Q: Which IPv4 Static Routes Could be Useful?

By CCENTSkills October 8, 2015 09:05

This week’s sample question is about static IPv4 routes. The question makes you think not only about syntax, but also about the meaning of the parameters of the ip route command. The wording is a bit tricky because I’ve attempted to not give away the answers to how the commands work. However, I don’t want the wording to cause unnecessary problems, so ask questions if you have them,

The question is below the fold; as usual, I’ll post an answer several days from now.


A small Enterprise network has four routers. Each router connects to a single switch, and each switch uses all default settings, which places all switch ports into VLAN 1. Each router has all default configuration except for the configuration mentioned here in the scenario description for this problem set, plus any configuration suggested by an individual question in this question set.

The routers have been correctly configured with the IP addresses shown in the following figure. All interfaces have been enabled, and all interfaces come up and work. The four hosts have been statically configured with the IP addresses and default gateway settings shown in the figure.

The routers begin with all interfaces in the figure in an up/up state, so that each router has connected IP routes. However, no other IP routes exist on the routers.



Which of the following commands would be good commands to add to either router R2 or router R3? To be “good”, the routes must be both 1) syntactically correct, and 2) be a route that would help the respective router forward packets correctly to hosts A, B, C, and D.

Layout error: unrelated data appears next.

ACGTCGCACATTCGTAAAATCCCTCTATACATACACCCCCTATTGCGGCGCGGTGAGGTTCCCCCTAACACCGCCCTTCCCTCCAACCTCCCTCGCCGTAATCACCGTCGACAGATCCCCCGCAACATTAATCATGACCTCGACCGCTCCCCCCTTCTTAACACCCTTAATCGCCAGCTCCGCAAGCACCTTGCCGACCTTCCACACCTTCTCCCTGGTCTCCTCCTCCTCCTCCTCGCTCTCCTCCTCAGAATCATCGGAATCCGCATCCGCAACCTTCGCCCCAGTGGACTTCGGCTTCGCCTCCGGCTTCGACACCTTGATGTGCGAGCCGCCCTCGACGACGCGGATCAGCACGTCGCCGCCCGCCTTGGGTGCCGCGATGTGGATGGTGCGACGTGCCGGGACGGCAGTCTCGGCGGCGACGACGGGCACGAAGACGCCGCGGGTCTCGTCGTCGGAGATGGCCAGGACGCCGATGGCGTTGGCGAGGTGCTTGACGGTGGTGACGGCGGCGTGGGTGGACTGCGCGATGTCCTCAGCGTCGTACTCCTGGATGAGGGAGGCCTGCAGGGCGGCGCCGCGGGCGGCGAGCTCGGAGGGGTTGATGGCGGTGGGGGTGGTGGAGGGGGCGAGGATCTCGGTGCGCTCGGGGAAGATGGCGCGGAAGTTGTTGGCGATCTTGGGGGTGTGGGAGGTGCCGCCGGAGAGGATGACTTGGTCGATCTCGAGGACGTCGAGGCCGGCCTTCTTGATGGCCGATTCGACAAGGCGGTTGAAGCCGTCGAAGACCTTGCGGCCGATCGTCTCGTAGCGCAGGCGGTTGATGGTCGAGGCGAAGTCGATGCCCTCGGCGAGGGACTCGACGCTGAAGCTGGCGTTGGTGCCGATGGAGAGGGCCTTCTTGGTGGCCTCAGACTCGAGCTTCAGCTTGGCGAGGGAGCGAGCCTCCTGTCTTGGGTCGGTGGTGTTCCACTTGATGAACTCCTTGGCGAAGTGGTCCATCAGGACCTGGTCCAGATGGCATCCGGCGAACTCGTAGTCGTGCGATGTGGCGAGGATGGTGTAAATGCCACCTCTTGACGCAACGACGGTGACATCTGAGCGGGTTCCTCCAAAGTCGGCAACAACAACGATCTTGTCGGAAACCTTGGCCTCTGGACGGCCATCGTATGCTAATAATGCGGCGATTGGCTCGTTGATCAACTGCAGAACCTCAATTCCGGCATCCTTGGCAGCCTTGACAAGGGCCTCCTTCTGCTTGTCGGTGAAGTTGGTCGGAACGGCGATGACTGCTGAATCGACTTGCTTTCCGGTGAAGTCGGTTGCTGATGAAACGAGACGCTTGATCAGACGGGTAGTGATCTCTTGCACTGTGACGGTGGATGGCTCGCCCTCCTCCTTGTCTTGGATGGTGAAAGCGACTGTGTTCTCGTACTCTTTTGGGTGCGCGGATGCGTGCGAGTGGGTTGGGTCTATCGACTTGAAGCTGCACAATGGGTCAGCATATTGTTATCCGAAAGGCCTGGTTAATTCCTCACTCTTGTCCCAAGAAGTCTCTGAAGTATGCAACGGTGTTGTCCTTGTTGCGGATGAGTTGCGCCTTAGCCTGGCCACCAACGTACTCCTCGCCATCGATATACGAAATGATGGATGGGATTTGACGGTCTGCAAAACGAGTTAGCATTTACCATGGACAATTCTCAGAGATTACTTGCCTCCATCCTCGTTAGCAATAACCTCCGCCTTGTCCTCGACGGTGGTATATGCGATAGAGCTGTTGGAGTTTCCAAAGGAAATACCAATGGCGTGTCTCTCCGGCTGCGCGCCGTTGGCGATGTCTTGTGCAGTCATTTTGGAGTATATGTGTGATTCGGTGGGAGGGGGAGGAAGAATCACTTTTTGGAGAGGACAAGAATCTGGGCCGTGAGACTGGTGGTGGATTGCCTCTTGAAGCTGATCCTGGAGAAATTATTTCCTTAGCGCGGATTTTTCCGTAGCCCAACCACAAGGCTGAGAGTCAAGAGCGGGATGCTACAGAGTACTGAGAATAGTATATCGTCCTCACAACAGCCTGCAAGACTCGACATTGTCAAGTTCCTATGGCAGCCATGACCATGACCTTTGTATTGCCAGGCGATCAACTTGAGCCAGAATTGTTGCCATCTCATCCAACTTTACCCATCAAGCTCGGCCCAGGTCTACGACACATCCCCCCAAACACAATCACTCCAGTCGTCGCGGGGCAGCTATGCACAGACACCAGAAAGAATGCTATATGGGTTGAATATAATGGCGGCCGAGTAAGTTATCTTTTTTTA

A. ip route

B. ip route

C. ip route

D. ip route S0/0/1


A: Which ARP and Where
A: Which IPv4 Static Routes Could be Useful?
By CCENTSkills October 8, 2015 09:05
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  1. KevLev March 28, 23:32

    Hey Wendell,
    Love your site, but don’t know where’s the right place to leave questions/comments? Anyways, I just got the CCNA Simulator (official) and read your document “The sim-lab-study-plan.doc” that corresponds to the chapters in your book as to where you are in the simulator. Very cool work indeed! Question, how or what is your best recommendation as to how to attack the sim? 250 labs is great, but with all the different cattagories Skill Builder, PartI, PartII, etc, “Where should I start”? From the 1st until the very last?,,, or approach it differently? As always, keep up the great work, Thanks!!


    Reply to this comment
    • certskills Author March 29, 05:41

      Hi Kev,
      As for Q&A, this blog’s the best place. For now, it’s not too busy; ongoing, we’ll see if I can keep up with general questions, or not.
      Glad you like the site! I just published some pages on the ICND1 Exam Cert Guide just yesterday – look for the study tab.
      Regardless, I’d say use them with each chapter as detailed in that doc. start with Skill Builders.Then I’d suggest a couple of options at that point: